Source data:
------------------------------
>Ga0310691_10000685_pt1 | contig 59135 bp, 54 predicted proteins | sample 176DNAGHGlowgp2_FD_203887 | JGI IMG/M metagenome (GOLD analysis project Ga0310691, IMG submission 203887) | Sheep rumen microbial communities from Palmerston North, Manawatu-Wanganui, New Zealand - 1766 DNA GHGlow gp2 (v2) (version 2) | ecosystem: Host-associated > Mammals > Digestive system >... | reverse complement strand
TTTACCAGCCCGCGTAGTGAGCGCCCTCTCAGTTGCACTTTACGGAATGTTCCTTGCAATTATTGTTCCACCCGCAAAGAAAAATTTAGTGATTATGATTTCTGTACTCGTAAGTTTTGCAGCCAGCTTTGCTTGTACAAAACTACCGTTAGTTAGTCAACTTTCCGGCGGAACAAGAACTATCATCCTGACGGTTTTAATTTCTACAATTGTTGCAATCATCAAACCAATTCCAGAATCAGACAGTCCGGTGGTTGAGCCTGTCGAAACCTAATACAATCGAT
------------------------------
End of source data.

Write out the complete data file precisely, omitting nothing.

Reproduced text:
>Ga0310691_10000685_pt1 | contig 59135 bp, 54 predicted proteins | sample 176DNAGHGlowgp2_FD_203887 | JGI IMG/M metagenome (GOLD analysis project Ga0310691, IMG submission 203887) | Sheep rumen microbial communities from Palmerston North, Manawatu-Wanganui, New Zealand - 1766 DNA GHGlow gp2 (v2) (version 2) | ecosystem: Host-associated > Mammals > Digestive system >... | reverse complement strand
TTTACCAGCCCGCGTAGTGAGCGCCCTCTCAGTTGCACTTTACGGAATGTTCCTTGCAATTATTGTTCCACCCGCAAAGAAAAATTTAGTGATTATGATTTCTGTACTCGTAAGTTTTGCAGCCAGCTTTGCTTGTACAAAACTACCGTTAGTTAGTCAACTTTCCGGCGGAACAAGAACTATCATCCTGACGGTTTTAATTTCTACAATTGTTGCAATCATCAAACCAATTCCAGAATCAGACAGTCCGGTGGTTGAGCCTGTCGAAACCTAATACAATCGAT